To protect the IT system (i.e., hardware, software, facilities, network, etc.) and the sensitive information stored in the IT system of organization, appropriate safeguards and security plans are necessary. A good IT security plan can identify, detect, solve, and prevent cybersecurity incidents such as malware, virus, phishing, system failure, and employee mistake. System Security Plan (SSP) is a useful source to overview IT systems and security controls implemented on them (SysArc, 2019). SSP document contains system owner, name of the system, security requirements, architecture, and list of control systems in the category of management, operational, and technical and how each control should be implemented and what level is responsible for it (Gantz, 2013). SSP should contain the controls that are determined by Federal Information Processing Standards (FIPS) 199 and template from the NIST SP 800-53 (UAB, n.d.).
The Red Clay Renovation has few different field offices and they each need to have their own separate SSP. Because each office has different IT infrastructure and responsible personnel from one to the other. For example, one office that does and does not have “home smart” and internet of things (IoTs) will have different policy and security guidelines. More importantly, each office is in different states and locations which means that the state legal requirement and policy are different, and area-specific threats should be considered in the SSP. Of course, it is much easier to create one SSP that fits all office since most of the field offices have similar IT architecture but not 100% exact. With that being said, having a sperate SSP that actually meets each office’s unique IT structure and system can be much more effective protecting IT system from security incidents.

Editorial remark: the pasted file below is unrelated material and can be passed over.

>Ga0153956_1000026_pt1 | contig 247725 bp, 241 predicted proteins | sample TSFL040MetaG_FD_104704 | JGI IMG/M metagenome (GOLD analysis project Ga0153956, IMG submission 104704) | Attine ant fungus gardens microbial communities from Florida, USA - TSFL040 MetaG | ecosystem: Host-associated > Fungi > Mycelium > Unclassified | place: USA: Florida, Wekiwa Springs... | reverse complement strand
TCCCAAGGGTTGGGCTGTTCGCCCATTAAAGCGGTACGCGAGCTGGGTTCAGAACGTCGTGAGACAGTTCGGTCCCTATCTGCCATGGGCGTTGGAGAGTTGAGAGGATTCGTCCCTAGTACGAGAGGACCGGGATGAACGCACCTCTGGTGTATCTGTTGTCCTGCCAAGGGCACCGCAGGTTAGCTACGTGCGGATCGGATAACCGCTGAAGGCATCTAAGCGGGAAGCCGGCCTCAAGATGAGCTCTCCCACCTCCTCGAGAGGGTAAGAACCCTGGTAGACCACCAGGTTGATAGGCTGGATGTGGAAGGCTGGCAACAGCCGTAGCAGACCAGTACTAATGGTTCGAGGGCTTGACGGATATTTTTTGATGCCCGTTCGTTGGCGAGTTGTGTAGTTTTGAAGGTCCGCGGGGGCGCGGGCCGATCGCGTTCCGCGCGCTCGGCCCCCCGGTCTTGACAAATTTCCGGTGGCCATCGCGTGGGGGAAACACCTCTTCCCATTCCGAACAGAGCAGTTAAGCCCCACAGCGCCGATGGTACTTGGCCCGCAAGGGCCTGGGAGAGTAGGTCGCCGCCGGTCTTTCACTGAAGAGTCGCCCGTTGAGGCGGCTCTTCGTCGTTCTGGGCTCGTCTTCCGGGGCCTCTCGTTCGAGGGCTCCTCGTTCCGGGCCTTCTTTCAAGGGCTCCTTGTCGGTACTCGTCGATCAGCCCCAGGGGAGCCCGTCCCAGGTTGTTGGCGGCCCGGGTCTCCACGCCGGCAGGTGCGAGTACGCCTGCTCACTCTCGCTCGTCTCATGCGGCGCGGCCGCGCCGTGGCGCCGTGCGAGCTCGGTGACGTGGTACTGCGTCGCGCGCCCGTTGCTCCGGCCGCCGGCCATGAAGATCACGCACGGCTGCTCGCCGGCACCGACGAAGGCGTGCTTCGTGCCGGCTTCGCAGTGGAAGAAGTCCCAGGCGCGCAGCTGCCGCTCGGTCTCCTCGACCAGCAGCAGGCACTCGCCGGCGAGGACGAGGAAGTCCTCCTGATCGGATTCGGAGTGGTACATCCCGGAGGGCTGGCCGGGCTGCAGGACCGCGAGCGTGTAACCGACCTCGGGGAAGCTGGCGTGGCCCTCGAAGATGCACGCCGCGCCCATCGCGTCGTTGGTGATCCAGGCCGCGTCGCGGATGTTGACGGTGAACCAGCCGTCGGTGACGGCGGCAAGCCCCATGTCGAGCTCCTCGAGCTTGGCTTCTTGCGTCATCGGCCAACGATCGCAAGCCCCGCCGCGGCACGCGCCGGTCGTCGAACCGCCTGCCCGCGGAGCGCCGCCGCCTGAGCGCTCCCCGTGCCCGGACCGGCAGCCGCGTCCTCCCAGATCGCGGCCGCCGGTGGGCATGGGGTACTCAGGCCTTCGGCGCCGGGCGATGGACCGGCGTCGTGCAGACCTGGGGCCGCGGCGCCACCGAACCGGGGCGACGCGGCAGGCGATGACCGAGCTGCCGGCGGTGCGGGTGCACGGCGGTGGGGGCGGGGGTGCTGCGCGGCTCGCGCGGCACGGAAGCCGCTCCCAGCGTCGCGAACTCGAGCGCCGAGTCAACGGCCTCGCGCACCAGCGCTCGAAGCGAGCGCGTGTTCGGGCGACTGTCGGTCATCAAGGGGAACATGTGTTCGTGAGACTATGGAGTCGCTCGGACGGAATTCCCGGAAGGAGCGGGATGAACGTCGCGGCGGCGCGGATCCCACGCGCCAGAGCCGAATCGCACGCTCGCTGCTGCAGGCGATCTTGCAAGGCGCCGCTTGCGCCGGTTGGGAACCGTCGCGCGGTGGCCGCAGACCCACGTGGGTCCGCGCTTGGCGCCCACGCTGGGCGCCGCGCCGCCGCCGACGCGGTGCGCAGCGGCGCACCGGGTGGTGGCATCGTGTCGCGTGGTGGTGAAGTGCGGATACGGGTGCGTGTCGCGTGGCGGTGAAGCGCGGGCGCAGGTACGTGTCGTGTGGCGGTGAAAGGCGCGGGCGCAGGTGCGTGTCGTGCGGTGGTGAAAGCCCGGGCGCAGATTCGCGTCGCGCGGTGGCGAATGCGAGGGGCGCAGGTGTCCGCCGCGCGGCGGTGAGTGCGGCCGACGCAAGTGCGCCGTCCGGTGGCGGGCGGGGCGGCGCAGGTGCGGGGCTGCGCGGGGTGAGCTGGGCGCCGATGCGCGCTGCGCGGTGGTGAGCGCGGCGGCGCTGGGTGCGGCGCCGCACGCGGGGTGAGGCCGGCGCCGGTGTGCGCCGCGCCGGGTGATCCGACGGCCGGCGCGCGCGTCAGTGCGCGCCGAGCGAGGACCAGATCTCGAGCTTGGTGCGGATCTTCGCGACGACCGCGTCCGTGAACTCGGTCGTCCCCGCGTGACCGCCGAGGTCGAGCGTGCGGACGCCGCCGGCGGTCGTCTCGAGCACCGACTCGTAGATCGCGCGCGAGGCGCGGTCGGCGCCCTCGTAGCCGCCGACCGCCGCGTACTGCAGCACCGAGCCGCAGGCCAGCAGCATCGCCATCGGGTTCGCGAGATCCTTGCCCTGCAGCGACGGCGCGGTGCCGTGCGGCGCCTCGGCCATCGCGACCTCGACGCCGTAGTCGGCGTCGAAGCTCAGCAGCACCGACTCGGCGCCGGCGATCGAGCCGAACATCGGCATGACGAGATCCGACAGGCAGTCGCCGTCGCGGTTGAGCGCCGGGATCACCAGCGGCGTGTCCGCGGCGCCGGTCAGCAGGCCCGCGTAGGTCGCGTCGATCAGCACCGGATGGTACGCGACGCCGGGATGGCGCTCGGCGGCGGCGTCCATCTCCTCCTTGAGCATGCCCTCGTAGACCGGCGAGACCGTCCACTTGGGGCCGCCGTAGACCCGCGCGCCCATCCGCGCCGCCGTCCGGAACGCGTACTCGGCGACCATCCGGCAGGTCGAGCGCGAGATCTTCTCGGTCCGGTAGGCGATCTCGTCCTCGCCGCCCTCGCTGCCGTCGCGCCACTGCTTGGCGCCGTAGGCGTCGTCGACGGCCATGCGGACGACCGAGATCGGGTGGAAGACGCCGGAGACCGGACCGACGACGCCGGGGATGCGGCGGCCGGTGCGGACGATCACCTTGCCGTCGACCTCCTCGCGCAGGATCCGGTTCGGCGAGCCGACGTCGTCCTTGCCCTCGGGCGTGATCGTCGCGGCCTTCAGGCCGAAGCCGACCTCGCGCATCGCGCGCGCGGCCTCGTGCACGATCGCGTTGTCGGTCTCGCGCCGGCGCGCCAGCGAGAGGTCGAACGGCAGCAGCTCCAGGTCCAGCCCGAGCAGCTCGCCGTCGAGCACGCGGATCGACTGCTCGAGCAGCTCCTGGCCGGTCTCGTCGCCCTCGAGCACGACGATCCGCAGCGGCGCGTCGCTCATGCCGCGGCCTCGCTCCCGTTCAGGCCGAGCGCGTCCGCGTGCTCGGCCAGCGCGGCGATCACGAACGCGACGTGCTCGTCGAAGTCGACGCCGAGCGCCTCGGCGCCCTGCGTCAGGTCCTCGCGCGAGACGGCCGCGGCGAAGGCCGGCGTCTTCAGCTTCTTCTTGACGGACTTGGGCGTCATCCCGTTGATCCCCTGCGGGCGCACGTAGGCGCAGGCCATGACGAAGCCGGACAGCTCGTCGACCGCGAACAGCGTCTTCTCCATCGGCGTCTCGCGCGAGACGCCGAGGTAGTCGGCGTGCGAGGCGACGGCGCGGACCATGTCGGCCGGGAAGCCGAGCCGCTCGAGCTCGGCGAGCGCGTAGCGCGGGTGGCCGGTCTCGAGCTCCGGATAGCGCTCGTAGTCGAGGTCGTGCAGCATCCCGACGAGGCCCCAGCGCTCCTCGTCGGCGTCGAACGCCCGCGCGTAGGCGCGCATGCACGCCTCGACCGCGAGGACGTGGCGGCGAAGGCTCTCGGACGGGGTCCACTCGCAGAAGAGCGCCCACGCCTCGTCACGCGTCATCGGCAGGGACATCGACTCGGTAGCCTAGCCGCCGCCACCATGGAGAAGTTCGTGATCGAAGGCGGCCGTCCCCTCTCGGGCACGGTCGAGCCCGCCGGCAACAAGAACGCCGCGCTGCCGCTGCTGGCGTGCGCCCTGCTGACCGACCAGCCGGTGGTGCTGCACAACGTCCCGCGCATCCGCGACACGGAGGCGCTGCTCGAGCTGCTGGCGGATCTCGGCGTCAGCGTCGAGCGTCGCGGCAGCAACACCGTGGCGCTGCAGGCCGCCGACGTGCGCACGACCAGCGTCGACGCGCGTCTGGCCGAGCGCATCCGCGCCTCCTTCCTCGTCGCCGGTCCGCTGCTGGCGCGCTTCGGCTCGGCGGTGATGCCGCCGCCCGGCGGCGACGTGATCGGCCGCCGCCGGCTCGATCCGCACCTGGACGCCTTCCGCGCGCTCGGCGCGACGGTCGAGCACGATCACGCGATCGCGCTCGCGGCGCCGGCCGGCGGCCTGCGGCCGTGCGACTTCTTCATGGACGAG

In summary, SSP is a document that identifies and detailed information about the information system and security controls implemented in them. One SSP document is not suitable for all the Red Clay Renovation field offices because of the difference in state laws, risks, IT infrastructure, and personnel which requires different control systems. If SSP is used right, the company can protect the confidentiality, integrity, and availability of sensitive data much more efficiently.
Gantz. (2013). System Security Plan. Retrieved April 23, 2019, from https://www.sciencedirect.com/topics/computer-science/system-security-plan
SysArc. (2019, April 01). How to Create a System Security Plan (SSP) for NIST 800-171. Retrieved April 23, 2019, from https://www.sysarc.com/cyber-security/how-to-creat…
UAB. (n.d.). Retrieved April 23, 2019, from https://www.uab.edu/research/administration/office…